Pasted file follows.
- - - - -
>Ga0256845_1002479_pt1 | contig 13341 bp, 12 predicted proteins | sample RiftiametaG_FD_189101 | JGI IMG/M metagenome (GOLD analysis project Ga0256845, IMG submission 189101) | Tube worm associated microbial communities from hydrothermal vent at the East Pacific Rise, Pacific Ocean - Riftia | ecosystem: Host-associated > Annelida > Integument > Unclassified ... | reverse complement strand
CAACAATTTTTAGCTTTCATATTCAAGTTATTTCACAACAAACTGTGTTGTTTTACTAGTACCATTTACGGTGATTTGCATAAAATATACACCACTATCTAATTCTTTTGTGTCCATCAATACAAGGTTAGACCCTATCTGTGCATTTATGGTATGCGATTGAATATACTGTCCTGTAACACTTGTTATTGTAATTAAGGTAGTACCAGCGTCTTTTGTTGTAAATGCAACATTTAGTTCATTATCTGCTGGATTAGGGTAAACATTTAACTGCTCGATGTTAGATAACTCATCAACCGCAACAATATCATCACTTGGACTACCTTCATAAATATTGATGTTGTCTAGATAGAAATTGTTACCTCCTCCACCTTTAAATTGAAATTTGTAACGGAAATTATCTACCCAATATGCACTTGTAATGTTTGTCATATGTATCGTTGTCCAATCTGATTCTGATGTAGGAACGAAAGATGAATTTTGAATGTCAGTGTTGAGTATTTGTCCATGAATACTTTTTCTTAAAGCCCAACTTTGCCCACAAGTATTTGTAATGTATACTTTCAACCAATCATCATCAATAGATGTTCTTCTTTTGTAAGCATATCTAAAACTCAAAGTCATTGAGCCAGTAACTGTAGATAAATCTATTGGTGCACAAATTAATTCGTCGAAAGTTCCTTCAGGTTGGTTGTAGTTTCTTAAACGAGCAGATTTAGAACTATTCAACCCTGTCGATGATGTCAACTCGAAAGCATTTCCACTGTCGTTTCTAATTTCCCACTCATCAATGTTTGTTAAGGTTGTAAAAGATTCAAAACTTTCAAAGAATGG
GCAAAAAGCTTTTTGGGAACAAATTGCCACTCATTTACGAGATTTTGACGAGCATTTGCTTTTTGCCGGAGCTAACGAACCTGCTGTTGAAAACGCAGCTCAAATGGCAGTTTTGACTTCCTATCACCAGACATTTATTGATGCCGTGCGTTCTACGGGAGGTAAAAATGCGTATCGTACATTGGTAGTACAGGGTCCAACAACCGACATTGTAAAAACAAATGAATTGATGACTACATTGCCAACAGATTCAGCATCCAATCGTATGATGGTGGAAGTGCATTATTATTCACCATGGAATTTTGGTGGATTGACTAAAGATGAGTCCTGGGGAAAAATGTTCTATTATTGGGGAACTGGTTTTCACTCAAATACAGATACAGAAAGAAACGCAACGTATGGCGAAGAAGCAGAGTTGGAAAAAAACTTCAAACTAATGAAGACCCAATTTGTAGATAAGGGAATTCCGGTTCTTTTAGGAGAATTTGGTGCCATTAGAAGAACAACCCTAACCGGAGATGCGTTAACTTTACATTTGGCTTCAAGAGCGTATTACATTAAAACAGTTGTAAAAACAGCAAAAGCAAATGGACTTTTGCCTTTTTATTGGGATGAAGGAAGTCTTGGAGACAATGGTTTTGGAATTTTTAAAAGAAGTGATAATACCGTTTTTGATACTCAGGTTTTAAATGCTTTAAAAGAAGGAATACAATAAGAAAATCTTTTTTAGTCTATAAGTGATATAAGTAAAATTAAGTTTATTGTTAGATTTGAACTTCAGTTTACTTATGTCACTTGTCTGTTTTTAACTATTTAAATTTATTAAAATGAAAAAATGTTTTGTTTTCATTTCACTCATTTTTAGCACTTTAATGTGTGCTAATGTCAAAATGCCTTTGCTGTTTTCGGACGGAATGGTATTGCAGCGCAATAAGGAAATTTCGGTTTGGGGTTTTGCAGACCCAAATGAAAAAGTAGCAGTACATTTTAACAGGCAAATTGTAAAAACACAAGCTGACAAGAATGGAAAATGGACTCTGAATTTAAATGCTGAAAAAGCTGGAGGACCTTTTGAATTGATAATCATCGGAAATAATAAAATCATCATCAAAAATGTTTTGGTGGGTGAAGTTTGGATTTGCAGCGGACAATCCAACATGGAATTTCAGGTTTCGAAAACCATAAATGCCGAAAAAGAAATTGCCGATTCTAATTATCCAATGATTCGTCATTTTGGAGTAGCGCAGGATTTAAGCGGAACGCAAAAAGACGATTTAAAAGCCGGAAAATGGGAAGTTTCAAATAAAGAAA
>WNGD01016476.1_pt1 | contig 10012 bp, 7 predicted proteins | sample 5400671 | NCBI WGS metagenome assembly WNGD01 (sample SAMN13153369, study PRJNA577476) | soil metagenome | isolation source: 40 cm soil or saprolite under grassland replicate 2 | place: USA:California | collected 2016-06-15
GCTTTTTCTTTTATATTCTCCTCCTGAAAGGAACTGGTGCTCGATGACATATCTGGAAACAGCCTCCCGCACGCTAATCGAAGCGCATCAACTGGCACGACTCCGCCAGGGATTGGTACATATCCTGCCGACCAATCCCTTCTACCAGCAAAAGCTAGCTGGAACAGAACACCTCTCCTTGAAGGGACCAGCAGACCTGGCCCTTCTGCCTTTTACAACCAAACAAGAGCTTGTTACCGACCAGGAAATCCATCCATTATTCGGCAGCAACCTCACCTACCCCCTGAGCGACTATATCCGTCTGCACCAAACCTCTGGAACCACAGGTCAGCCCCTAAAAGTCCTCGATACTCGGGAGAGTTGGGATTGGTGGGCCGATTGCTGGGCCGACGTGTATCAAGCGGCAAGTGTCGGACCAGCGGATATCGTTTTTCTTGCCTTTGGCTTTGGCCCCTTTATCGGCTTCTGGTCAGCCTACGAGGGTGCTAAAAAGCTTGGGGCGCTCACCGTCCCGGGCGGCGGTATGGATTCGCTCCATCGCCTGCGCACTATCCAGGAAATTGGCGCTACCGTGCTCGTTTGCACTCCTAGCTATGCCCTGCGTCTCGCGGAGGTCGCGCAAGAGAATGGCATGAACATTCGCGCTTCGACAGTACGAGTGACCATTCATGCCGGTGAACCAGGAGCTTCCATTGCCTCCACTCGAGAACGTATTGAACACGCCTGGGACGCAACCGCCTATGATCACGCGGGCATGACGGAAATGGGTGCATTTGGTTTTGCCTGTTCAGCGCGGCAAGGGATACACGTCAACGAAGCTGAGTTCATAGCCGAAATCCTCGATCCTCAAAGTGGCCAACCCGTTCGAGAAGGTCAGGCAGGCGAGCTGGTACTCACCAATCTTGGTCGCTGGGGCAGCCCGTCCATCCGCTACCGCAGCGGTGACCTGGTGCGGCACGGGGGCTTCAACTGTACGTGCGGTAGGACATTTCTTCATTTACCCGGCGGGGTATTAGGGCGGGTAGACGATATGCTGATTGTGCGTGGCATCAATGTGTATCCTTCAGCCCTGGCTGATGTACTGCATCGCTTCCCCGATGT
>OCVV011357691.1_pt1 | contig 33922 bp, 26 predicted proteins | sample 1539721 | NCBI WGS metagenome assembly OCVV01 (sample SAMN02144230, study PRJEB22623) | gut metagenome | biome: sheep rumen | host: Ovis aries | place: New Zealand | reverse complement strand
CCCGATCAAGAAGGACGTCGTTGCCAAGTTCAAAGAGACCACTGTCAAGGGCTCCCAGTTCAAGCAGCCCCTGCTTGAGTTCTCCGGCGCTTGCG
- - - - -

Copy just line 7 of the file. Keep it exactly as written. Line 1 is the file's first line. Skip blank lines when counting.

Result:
CCCGATCAAGAAGGACGTCGTTGCCAAGTTCAAAGAGACCACTGTCAAGGGCTCCCAGTTCAAGCAGCCCCTGCTTGAGTTCTCCGGCGCTTGCG